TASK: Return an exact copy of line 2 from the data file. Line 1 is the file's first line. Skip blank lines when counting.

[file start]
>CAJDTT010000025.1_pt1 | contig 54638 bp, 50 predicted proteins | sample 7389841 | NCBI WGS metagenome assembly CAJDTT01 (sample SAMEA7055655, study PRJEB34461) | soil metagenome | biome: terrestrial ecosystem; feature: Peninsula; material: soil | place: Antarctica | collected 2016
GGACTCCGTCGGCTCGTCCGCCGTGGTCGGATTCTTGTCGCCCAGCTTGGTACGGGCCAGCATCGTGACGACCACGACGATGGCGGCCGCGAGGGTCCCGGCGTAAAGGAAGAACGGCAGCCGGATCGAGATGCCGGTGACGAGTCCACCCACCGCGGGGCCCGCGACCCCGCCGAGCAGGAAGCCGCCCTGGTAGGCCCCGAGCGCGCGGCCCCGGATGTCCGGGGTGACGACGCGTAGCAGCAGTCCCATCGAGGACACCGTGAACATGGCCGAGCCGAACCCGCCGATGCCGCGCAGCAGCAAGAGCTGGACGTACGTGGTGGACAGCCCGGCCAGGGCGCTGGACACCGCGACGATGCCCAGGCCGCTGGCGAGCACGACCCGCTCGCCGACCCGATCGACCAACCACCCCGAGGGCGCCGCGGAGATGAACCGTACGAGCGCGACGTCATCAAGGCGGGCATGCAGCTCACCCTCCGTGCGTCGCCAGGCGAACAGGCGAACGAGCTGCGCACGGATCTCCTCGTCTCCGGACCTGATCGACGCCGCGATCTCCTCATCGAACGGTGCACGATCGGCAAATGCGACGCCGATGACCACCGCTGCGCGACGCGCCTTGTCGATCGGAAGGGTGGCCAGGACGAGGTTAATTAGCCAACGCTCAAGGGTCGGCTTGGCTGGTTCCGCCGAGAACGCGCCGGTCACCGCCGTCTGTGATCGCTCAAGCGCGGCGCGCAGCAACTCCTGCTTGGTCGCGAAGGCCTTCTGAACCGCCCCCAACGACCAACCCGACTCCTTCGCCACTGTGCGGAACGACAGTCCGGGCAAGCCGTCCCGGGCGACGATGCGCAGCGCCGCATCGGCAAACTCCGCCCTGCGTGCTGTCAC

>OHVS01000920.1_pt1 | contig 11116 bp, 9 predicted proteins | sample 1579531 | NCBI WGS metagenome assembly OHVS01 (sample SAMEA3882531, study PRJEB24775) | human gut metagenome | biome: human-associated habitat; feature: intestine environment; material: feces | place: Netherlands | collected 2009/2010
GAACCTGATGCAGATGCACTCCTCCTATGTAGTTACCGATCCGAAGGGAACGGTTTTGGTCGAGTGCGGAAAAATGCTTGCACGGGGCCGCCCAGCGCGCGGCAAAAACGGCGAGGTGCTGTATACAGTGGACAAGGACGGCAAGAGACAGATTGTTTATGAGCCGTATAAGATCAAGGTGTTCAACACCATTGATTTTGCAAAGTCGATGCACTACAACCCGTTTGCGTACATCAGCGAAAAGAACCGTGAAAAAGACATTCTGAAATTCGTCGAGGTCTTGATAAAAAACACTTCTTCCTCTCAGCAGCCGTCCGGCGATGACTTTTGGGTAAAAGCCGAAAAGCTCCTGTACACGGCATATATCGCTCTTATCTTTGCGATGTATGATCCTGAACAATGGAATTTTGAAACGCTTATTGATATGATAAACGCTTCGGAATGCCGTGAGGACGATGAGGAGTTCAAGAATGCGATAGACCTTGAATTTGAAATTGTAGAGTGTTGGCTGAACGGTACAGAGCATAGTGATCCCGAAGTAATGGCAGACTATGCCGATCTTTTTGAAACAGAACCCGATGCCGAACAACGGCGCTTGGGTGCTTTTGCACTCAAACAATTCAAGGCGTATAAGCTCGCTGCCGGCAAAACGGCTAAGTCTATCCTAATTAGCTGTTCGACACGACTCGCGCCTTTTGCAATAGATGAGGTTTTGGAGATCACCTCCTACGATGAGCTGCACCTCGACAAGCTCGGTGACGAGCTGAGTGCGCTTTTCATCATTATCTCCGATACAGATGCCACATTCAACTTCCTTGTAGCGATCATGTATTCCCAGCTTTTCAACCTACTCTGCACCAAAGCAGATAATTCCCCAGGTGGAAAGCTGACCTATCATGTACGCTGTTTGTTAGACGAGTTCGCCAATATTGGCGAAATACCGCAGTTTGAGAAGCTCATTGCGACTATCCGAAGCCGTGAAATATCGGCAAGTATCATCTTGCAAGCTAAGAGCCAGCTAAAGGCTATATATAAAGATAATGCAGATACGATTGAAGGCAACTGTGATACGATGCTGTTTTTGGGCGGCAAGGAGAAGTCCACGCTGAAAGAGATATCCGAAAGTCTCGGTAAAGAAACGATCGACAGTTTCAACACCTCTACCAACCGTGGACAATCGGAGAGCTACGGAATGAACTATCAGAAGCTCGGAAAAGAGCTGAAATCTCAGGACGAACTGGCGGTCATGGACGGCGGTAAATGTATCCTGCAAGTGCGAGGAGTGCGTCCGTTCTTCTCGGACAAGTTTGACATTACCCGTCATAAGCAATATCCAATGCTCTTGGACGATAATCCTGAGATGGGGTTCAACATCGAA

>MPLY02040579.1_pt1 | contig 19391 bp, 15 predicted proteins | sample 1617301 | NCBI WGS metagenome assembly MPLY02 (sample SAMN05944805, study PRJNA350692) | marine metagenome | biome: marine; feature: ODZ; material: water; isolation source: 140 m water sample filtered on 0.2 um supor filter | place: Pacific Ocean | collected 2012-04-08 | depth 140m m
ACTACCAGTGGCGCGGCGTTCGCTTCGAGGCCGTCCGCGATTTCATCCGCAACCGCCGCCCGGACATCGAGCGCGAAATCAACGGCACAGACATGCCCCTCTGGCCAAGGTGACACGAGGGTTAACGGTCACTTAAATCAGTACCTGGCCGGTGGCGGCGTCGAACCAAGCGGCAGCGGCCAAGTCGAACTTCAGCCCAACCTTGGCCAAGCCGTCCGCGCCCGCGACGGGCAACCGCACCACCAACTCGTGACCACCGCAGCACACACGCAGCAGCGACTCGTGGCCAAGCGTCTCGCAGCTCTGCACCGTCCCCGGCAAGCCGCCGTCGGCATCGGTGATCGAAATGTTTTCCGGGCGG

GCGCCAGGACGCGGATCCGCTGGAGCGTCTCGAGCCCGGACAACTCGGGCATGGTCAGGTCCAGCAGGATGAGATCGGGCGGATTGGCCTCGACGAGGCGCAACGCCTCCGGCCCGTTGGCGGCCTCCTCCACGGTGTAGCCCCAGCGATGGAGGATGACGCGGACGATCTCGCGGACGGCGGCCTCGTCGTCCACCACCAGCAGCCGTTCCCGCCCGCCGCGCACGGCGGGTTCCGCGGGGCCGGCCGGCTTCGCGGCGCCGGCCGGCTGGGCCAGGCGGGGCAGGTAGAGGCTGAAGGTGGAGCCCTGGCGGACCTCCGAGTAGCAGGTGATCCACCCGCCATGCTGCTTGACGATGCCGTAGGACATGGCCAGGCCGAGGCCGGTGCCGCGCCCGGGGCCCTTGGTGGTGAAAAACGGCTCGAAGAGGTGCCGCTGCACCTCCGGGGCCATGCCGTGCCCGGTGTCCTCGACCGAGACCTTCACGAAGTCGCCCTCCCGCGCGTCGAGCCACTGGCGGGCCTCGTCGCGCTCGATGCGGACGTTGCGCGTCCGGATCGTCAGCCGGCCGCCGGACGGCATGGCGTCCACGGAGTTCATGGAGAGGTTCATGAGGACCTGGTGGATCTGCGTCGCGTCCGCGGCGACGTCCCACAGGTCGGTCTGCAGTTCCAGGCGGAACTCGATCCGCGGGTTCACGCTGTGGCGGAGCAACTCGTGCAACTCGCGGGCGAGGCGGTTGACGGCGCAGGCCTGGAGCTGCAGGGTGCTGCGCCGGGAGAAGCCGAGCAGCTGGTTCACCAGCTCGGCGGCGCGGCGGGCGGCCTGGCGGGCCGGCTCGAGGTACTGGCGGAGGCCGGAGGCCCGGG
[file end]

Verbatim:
GGACTCCGTCGGCTCGTCCGCCGTGGTCGGATTCTTGTCGCCCAGCTTGGTACGGGCCAGCATCGTGACGACCACGACGATGGCGGCCGCGAGGGTCCCGGCGTAAAGGAAGAACGGCAGCCGGATCGAGATGCCGGTGACGAGTCCACCCACCGCGGGGCCCGCGACCCCGCCGAGCAGGAAGCCGCCCTGGTAGGCCCCGAGCGCGCGGCCCCGGATGTCCGGGGTGACGACGCGTAGCAGCAGTCCCATCGAGGACACCGTGAACATGGCCGAGCCGAACCCGCCGATGCCGCGCAGCAGCAAGAGCTGGACGTACGTGGTGGACAGCCCGGCCAGGGCGCTGGACACCGCGACGATGCCCAGGCCGCTGGCGAGCACGACCCGCTCGCCGACCCGATCGACCAACCACCCCGAGGGCGCCGCGGAGATGAACCGTACGAGCGCGACGTCATCAAGGCGGGCATGCAGCTCACCCTCCGTGCGTCGCCAGGCGAACAGGCGAACGAGCTGCGCACGGATCTCCTCGTCTCCGGACCTGATCGACGCCGCGATCTCCTCATCGAACGGTGCACGATCGGCAAATGCGACGCCGATGACCACCGCTGCGCGACGCGCCTTGTCGATCGGAAGGGTGGCCAGGACGAGGTTAATTAGCCAACGCTCAAGGGTCGGCTTGGCTGGTTCCGCCGAGAACGCGCCGGTCACCGCCGTCTGTGATCGCTCAAGCGCGGCGCGCAGCAACTCCTGCTTGGTCGCGAAGGCCTTCTGAACCGCCCCCAACGACCAACCCGACTCCTTCGCCACTGTGCGGAACGACAGTCCGGGCAAGCCGTCCCGGGCGACGATGCGCAGCGCCGCATCGGCAAACTCCGCCCTGCGTGCTGTCAC